Kategoriarkiv: jQuery

Improving the web performance of an intranet


All the “small” app parts, web parts, delegate controls, user controls, and other “packages” that “must” be delivered to the users on every page load of the Start Page of your Intranet.

Recently we made an investment to improve the performance of our intranet. We made many changes in different layers: SQL, Network, Browser upgrade and code. Here I want to tell about what code changes we did to improve the web browser performance. Please leave feedback if you find it useful. You can also share your suggestions. We measured the performance before our code changes and after them. We had amazing results. Unfortunately I can not share any numbers, but we improved the Time to First Byte, time to load event firing in the browser, memory consumption in the clients and, perhaps, the most important, we improved the perceived performance of the Intranet, the way how users experience the speed and UI responsiveness. To do this I got many ideas of my project colleagues and branch colleagues. Here is the list of changes we’ve implemented:

– Execute code on demand

Consider this scenario: on a page users can click on a button to download a vcard. Aggregating user information is a costly operation that requires getting data from the User Profile Service, getting the profile image from SharePoint. Don’t ever do this operation on page load. Move the code to the “onclick” action. In other words, work when it is needed. It is like cooking a lot of food, when you are not hungry. It is nothing new, unfortunately there were a couple of the “eager code” places.

– Cache results, investigate what parts can be cached and how fresh data needs to be

All data on your page doesn’t need to be fetched on every page load. In our project We listed all the “parts” of the start page and other often visited pages and went to the business and asked them to evaluate how fresh data should be. Some parts should be as fresh as possible (no cache), whereas it would be tolerated that the information could be dirty (cache up to one week or more).

– Reference javascript and css files from one location

Do you have jQuery in your SharePoint Intranet. How many copies do you have? What we did in our Intranet was that we partially implemented the CDN concept. Even though we don’t distribute our resource files geographically, we have 1-to-1 relation between a file and its absolute URL. In the whole intranet, we have only one jQuery url and only one our intranet.core.js url. We did by creating a dedicated CDN site collection. This alone makes a big difference. To evolve the idea we could provision resources outside SharePoint to remove the authorization overhead. We could also distribute it geographically by having files closer to the end users.

– Unify your framework and your dependencies

In our projects we had a couple of SharePoint-hosted apps developed by different teams. We had different approaches and different framework that solved almost the same problem: AngularJS and KnockoutJS. Eventhough apps are independent pieces of software, they were used within the same page (as app parts). It was too much http traffic. We agreed on Developer Guidelines and chose one framework.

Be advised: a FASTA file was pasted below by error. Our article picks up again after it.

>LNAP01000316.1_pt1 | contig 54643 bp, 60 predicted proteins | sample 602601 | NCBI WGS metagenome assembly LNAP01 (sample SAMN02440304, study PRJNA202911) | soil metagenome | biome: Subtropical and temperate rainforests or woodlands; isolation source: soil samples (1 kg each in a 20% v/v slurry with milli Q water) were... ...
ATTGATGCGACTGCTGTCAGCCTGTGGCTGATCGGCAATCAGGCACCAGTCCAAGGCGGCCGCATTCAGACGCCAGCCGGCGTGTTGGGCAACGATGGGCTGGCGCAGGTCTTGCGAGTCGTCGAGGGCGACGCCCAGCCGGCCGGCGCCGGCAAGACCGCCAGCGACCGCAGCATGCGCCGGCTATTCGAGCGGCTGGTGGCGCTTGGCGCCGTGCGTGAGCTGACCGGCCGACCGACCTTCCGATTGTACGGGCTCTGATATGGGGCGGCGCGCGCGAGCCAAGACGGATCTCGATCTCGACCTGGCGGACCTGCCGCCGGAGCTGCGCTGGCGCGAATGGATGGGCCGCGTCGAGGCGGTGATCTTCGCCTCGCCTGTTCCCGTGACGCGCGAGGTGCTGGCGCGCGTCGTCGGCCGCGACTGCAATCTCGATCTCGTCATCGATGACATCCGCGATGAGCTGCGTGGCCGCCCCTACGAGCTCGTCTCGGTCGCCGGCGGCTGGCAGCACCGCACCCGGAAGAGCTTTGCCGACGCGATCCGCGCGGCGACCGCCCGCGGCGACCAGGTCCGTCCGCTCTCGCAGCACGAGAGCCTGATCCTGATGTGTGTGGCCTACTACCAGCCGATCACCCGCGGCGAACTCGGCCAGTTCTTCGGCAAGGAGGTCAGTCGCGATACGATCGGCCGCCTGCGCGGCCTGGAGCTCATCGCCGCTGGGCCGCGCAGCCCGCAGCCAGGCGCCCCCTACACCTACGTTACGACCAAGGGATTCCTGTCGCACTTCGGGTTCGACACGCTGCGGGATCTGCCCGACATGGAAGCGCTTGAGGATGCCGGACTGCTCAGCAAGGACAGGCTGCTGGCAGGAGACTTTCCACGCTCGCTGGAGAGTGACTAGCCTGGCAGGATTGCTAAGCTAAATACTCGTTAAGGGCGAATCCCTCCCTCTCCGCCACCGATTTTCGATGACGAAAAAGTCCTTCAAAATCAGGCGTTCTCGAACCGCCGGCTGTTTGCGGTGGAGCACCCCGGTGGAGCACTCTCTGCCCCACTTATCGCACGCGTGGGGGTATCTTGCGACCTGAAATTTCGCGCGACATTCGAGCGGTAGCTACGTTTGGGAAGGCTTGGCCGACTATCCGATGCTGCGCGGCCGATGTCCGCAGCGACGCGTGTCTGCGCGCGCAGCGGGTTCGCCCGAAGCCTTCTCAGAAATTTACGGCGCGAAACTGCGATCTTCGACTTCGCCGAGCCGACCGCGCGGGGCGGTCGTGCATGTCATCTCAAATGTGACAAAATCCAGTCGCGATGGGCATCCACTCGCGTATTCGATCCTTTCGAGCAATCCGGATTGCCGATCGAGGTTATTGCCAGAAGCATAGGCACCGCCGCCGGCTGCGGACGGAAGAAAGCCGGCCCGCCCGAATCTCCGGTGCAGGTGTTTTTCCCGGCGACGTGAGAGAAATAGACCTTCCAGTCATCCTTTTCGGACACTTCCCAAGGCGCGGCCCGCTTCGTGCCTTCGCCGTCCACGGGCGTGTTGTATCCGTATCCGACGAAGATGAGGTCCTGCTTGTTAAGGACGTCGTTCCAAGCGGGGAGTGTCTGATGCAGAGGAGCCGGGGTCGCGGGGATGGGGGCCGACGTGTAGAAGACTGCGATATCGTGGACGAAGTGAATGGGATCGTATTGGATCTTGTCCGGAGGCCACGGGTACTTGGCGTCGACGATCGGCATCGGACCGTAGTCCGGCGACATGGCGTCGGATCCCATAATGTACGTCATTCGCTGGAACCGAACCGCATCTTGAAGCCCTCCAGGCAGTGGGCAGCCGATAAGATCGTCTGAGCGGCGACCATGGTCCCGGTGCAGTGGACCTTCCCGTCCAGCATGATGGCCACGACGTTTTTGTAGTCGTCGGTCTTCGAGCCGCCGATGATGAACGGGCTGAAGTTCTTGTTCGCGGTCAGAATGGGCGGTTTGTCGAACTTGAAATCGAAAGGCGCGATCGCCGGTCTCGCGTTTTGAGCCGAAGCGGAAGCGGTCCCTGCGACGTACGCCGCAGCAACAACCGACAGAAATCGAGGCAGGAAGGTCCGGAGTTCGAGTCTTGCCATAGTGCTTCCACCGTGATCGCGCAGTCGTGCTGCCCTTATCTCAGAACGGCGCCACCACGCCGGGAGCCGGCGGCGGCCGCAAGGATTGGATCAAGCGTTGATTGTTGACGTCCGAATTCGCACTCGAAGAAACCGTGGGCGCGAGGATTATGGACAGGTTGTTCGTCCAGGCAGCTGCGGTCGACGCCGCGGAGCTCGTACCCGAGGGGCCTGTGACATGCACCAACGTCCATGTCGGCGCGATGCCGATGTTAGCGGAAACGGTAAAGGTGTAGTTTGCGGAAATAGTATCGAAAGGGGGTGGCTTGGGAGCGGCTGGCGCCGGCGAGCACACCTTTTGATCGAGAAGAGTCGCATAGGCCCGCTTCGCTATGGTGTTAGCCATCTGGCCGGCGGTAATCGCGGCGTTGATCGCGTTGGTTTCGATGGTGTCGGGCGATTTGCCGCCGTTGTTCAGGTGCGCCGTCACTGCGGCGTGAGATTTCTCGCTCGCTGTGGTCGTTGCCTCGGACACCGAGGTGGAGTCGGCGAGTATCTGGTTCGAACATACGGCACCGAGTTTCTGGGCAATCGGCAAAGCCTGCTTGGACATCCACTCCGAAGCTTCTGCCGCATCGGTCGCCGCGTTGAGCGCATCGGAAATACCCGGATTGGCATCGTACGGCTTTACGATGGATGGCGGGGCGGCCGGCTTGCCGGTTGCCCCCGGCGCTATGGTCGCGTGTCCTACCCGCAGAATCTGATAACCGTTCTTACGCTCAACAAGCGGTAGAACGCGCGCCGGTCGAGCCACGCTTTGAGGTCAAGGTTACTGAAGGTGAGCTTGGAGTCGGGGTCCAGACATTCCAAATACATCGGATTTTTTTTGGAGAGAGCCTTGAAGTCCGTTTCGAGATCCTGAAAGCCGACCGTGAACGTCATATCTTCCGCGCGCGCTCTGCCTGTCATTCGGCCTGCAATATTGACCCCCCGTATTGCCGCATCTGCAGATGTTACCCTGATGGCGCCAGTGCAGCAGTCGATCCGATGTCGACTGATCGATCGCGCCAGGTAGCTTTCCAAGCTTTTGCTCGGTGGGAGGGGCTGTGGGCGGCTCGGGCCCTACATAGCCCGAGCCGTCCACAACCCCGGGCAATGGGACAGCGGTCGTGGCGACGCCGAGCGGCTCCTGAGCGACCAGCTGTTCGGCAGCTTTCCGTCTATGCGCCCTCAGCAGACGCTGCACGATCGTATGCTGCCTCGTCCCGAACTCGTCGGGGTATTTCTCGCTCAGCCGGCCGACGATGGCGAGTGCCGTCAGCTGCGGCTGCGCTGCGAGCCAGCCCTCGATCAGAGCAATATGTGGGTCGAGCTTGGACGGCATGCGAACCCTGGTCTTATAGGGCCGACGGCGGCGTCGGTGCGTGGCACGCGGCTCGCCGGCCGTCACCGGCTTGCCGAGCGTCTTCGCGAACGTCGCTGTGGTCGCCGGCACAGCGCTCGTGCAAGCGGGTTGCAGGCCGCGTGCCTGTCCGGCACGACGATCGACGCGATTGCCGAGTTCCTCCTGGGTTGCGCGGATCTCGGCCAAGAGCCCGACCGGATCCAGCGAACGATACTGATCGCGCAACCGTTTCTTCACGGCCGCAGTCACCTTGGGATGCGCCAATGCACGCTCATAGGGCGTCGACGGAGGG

– Do not hide controls on the page with CSS, remove them

On the start page in our intranet we didn’t show the left navigation, but it was still rendered in code behind. Instead hiding it with CSS, we just removed it by an empty ContenPlaceHolder in our Start Page Layout:

– Optimize jQuery Selectors

We reviewed all the jQuery code and improved the selectors. Optimizing the selectors will improve the overall performance in the browser, especially in older browsers. The worst example is using text selectors, like this one:

It will sink your IE8 browser.

– Minify javascript and CSS files

Minifying resource files like javascript and css is not hard. My recommendation is to use Web Essentials plugin in Visual Studio. Alternatively you can use the SharePoint Assets Minifier.

– Use the weakest selectors in CSS and in LESS

In our project we are using LESS. With LESS it is easier to write  readable CSS code. But be aware of the output. Do not make the selectors too strong: Use the weakest CSS Selectors. The weakest selectors will make it easier to maintain the CSS and it will minimize the amount of KB the server needs to send to your users’ browsers.

– Ensure javascript and CSS files are cached

JavaScript and CSS files should be cached. You should also avoid 304 responses where the Server answers “Not Modified”, because this has an impact on the performance. Configure the Blob Cache and put your resources into the Style Library.

– Remove all app parts from SharePoint-hosted Apps from the start page

There can be exceptions, but we encountered that client web parts (app parts) from SharePoint-hosted apps had a huge impact on the performance. The combination of a couple of app parts on often visited pages (like the start page on the intranet) led to long page load times. These are the reasons why you should not have SharePoint Hosted App Parts on your start page: